“A Road Trip With a Twist: Compartment No. 6”
By Arnold Anthony Schmidt
Like many, I particularly enjoy narratives in which audiences first see characters as one kind of person, only to have them end up as quite a different kind entirely. Juho Kuosmanen’s Compartment No. 6 (2021), winner of the Grand Prix at Cannes and Finland’s entry for the Best International Feature Film Oscar, offers just that kind of satisfaction. The film, based on Rosa Liksom’s novel of the same name, opens at a bohemian party in Moscow, where arty intellectuals play a game competing to identify famous quotations. This urban – and urbane – introduction contrasts mightily with subsequent events, which take place on a ramshackle railroad, where enclosed spaces foster psychological conflict and character development.
On board, Laura (Seidi Haarla), a student archeologist, departs for Murmansk above the Arctic Circle to see the region’s famous 10,000-year-old petroglyphs. Along the way, the film gives us a road movie of antagonistic travelling companions as she struggles with the deprivations of the Russian train, which none will mistake for the luxurious Orient Express.
During the first part of the film, Laura shares her train carriage with a rough and tumble miner Ljoha (Yuriy Borisov), who begins about as unlikable as any person can and ends up, well, different than first imagined. An early moment as they settle in sets the tone, as the ticket-taker warns them not to spit on the floor, and Ljoha proceeds to become completely drunk and offensive. Romeo and Juliet, it’s not! The film’s second half takes viewers out into the world in exterior sequences where their conflicts and connections show themselves amidst bleak rural landscapes, powerfully rendered in muted colors by cinematographer Jani-Petteri Passi.
Critics have noted that Kuosmanen here follows the filmmaking dictates of the Dogme 95 manifesto, which came about in the mid-1990s in response to the then-current state of cinema. Big budget special effects blockbusters continued to monopolize theatre screens. What critics call the “Hollywood New Wave” (with films like Taxi Driver, Last Picture Show, and Apocalypse Now) had ended. And the so-called “Arts Movement” concluded as directors like Ingmar Bergman, Federico Fellini, Stanley Kubrick, and Francois Truffaut stopped making films. The time seemed ripe for something new, but what? For Danish directors Lars von Trier and Thomas Vinterberg, 1995 seemed the right moment to spearhead a new film movement. Known as Dogme 95, its manifesto laid out a list of filmmaking dos and don’ts designed to reinvigorate the cinema in the spirit of Italian Neorealism and the French New Wave.
The manifesto’s “Vow of Chastity” stipulates that directors can only shoot films in color, in Academy ratio (1.37 wide x 1.0 high), using handheld cameras without filters and optical effects. Filming must take place solely on location, with existing props and lighting. Recording on location, films must employ only diegetic sound (from the Greek word diegesis, which means narrative). Thus, films have no soundtracks and in addition to dialogue include only sounds that actually form part of the scene (like radios playing in cars or bands performing in bars). The manifesto forbids genre movies like Film Noir, War Films, and Westerns. Films must take place in the here and now (no historical/period pieces), with no murders or weapons. Most controversially, in an effort to resist the Auteur Theory which analyzes films through the personality of the director, the director must not receive credit.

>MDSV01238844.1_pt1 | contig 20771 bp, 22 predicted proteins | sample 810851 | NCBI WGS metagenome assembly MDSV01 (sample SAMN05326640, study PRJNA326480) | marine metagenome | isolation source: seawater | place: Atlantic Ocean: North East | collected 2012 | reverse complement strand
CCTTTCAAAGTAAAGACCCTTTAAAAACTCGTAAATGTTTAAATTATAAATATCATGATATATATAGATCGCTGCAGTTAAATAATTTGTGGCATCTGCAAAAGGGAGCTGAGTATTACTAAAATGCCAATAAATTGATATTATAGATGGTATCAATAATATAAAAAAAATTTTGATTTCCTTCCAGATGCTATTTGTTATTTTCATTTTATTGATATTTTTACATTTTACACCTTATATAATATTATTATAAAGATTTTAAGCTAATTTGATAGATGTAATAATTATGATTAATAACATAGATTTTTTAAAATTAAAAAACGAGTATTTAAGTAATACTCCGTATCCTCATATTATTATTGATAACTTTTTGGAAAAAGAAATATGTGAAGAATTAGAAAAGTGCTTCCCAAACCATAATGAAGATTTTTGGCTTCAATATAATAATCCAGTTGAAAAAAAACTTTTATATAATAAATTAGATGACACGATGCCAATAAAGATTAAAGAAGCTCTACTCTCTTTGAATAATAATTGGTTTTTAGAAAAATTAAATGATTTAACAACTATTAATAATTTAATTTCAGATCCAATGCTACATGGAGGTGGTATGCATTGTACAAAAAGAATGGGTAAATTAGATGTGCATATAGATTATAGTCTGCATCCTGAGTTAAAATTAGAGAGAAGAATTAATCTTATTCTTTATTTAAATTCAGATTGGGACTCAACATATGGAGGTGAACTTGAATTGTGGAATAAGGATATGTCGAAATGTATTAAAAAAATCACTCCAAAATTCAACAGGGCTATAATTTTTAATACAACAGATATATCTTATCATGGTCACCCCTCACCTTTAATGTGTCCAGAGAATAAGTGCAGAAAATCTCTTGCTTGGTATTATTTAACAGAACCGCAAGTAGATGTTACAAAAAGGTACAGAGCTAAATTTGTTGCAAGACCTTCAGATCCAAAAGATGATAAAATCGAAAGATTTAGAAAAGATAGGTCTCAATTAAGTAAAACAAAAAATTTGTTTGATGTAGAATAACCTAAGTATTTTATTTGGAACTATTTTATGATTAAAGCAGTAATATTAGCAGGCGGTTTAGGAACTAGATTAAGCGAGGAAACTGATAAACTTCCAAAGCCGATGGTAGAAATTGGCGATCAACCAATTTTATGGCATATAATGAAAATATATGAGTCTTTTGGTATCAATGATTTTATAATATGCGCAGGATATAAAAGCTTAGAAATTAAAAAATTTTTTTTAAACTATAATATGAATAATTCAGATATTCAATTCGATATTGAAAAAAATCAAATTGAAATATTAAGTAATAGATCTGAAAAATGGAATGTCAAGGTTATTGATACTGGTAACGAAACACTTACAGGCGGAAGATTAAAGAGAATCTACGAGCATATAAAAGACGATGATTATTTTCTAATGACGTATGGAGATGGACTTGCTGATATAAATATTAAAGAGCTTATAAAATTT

Neither von Trier nor Vinterberg totally succeeded in strictly following the Vow of Chastity – not least because both have their names associated with their work! Among their numerous films, perhaps most familiar are von Trier’s Dogville (2003) with Nicole Kidman, and his Melancholia (2011) with Kirsten Dunst and Kiefer Sutherland, both honored at Cannes. Audiences know Vinterberg from his Far from the Madding Crowd (2015) with Carey Mulligan, and Another Round (2020), nominated for the 2021 Best Director Oscar and winner of Best International Feature Film.
Compartment No. 6 adheres to many of the Dogme 95 rules (though it is shot in widescreen format), showing as it does that those restrictions, rather than inhibiting cinema, can result in a thoughtful and engaging film which ultimately tells much about the unpredictability of human interactions. When two people meet, in life as on the stage or screen, we anticipate certain responses. Contrary to those expectations, though, sometimes people sharing much in common fail to generate a spark, while opposites – even decidedly extreme opposites – occasionally feel sympathy and connection. As one character in Compartment No. 6 points out, people must pursue the banal, but essential and often elusive goal of finding their place in the world. That starts to happen here in painful, funny, moving moments as Laura and Ljoha come to know each other.
We frequently try to please others by doing something important to them. Sometimes we don’t understand why the action matters to them, but we do it anyway. In Compartment No. 6, one character performs just such an act, going to epic lengths to do something solely because it matters to the other person. The film actually turns on that action, and its emotional ripple effects enhance the satisfying, if enigmatic conclusion to a fine film.